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The way that people
surf the Web is changing radically and changing fast. More than ever,
users want to create their own customized version by mashing up
existing content with their own stories, photos and videos.
With new versions of Mozilla's Firefox and Microsoft's Internet Explorer on the horizon, the market for Web browsers is heating up again.
Firefox 3.0 is expected to ship next month, while Microsoft is releasing a test version of its latest IE, the finished version of which is supposed to come around year's end.
Apple is also making its own push by coming out with a version for non-Mac users.
While the giant of Redmond still controls more than three-quarters of the market, Firefox has been chipping away at that lead thanks to its feature set and small footprint.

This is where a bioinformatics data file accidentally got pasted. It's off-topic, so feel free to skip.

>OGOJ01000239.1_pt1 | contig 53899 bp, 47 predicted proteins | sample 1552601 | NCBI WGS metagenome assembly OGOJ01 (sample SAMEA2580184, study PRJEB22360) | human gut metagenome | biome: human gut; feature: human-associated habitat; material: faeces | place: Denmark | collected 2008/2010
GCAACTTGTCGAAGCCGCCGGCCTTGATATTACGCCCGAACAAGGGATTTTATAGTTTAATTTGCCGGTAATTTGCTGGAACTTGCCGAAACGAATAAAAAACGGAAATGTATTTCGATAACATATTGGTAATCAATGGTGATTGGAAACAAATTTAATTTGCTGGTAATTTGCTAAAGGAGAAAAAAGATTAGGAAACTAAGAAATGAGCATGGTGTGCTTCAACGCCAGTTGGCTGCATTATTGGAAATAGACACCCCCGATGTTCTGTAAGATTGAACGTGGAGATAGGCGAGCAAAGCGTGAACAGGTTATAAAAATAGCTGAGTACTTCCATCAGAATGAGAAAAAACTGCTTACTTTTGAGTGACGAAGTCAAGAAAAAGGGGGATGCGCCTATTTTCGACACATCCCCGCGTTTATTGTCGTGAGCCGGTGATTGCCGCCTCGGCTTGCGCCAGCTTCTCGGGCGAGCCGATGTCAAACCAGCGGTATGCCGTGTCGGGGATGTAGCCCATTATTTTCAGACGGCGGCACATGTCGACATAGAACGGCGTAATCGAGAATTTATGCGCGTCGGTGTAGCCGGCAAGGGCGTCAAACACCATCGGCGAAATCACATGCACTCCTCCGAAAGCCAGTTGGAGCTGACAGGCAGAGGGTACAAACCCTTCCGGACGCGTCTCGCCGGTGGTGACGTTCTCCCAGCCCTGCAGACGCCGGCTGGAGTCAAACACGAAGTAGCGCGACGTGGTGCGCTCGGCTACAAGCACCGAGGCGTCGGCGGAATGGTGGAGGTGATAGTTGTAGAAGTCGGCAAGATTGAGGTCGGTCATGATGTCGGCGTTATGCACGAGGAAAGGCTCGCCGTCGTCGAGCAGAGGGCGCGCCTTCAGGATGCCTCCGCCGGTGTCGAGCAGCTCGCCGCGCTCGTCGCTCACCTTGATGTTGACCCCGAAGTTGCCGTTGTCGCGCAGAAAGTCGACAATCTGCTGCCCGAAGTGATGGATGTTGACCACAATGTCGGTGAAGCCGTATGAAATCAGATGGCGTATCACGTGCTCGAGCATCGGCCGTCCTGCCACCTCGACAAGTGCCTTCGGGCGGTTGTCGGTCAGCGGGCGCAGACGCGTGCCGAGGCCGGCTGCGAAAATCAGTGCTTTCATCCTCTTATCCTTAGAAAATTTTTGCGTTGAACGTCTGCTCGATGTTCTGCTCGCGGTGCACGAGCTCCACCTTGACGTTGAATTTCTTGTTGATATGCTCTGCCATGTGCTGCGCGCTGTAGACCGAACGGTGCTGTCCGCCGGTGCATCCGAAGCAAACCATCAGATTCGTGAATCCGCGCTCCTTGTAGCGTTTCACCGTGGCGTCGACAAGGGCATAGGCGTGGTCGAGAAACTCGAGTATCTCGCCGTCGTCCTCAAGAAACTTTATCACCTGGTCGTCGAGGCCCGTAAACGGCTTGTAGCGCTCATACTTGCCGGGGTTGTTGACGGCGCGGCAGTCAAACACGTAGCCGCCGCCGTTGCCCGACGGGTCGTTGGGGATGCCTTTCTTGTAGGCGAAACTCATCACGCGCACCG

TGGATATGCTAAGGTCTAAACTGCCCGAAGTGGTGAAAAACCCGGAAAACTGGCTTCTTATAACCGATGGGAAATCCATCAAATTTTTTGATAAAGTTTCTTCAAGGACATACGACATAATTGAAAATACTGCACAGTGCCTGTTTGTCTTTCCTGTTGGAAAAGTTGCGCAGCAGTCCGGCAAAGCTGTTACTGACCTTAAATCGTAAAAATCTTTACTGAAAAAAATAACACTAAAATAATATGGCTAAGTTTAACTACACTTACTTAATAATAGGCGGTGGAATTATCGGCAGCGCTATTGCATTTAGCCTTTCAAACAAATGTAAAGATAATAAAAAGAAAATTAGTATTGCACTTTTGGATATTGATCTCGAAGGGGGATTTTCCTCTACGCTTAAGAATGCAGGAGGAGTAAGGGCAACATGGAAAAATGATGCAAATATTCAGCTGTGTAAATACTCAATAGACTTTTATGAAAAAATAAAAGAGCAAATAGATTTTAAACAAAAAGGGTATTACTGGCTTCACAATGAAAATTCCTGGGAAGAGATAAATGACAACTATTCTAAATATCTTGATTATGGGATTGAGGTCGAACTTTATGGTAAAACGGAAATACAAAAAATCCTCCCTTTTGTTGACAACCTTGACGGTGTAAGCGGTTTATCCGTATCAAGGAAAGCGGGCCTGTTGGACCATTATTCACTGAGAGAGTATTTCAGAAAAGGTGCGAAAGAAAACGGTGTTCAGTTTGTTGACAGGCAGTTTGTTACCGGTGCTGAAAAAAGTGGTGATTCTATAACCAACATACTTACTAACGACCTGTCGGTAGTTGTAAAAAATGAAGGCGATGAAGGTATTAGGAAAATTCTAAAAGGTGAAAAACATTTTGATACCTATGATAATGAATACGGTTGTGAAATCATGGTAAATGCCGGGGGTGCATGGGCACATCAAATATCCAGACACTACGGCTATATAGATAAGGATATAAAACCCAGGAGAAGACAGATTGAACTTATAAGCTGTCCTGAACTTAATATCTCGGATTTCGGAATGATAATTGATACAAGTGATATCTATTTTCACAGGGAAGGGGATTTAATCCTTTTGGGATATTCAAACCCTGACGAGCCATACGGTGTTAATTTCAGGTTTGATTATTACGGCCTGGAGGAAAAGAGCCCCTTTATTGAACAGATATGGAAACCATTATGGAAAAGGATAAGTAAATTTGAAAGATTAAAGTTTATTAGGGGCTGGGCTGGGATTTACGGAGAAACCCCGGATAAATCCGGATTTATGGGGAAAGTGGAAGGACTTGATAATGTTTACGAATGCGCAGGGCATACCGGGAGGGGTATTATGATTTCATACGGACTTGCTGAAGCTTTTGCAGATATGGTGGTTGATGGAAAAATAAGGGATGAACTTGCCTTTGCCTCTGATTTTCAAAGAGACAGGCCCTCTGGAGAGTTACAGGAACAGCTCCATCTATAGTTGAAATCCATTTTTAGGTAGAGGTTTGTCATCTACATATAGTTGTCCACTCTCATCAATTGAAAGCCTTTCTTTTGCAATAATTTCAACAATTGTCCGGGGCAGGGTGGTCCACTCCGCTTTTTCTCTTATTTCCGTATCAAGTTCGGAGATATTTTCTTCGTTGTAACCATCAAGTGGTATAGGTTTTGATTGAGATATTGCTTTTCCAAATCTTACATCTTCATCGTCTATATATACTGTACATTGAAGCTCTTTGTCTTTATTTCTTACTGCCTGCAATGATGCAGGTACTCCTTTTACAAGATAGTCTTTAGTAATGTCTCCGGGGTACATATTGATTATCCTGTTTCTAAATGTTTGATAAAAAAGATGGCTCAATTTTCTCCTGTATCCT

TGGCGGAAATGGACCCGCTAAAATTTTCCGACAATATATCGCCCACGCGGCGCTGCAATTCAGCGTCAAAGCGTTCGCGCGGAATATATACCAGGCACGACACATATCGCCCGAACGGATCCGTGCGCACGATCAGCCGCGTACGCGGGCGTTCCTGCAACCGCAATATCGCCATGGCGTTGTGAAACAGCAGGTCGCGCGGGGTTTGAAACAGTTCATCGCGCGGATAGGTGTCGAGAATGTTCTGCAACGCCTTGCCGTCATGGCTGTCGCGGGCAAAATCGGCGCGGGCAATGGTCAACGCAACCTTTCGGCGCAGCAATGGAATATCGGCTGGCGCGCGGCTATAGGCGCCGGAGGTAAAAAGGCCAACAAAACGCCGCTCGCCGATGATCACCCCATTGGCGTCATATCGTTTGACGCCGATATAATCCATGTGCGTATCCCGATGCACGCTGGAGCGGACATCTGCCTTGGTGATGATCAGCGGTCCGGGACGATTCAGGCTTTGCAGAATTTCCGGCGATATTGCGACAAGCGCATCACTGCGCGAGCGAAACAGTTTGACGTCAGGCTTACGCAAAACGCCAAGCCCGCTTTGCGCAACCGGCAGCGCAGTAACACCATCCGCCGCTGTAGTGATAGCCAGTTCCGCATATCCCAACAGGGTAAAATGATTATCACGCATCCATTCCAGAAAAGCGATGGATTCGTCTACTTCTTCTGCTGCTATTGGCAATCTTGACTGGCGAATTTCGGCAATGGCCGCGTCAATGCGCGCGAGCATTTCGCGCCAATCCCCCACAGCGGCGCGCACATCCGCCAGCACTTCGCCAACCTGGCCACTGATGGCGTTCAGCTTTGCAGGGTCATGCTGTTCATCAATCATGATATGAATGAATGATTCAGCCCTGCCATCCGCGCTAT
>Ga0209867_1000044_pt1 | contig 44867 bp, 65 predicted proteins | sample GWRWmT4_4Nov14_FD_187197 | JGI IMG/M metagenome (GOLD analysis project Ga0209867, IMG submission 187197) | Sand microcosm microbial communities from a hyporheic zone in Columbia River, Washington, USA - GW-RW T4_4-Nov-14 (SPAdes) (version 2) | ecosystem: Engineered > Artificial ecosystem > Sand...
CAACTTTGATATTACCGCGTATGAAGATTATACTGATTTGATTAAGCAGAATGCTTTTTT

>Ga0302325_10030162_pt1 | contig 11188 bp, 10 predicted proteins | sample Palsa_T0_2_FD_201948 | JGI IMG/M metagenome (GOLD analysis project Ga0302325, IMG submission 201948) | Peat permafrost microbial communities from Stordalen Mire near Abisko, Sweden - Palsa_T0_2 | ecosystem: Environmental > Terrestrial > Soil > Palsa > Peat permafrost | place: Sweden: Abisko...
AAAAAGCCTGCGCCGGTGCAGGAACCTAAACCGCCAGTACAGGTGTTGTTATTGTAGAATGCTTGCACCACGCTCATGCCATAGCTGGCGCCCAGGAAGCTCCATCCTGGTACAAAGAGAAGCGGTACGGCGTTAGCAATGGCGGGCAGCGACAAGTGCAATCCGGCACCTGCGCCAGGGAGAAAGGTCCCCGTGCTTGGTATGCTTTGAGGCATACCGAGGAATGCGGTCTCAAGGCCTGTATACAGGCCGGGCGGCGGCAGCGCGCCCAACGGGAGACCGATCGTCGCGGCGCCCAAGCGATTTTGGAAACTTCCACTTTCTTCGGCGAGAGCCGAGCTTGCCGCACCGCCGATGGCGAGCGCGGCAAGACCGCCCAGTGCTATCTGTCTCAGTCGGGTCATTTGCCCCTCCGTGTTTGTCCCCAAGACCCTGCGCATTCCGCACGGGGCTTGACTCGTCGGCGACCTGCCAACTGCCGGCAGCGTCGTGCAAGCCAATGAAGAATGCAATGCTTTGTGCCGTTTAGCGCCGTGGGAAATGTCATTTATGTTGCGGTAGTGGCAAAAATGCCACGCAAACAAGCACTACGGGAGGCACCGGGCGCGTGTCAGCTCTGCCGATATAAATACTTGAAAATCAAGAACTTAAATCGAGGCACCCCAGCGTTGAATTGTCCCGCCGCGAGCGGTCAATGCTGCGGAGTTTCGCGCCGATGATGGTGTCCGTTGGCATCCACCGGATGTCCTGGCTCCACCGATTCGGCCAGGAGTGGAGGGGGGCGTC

The open-source software has pioneered innovations like pop-up blockers and has a steady income stream thanks to its partnership with Google.
All of this is good news for startups like Flock, whose social-browsing platform is built on top of the Firefox browsing engine and which released a test version of its latest iteration earlier this month.
Another social browsing startup, Medium, has taken a different approach, one that lets users see what Web sites their friends and others are surfing to in real time.
Given that most Web users expect to be able to customize their browsing without having to pay extra for software, it's clear that browsing upstarts will need to build their business models around partnerships with advertisers.
But after a long decade of stagnation, it's good to see innovation in the browser market getting pushed forward thanks to consumer demand and new technology.
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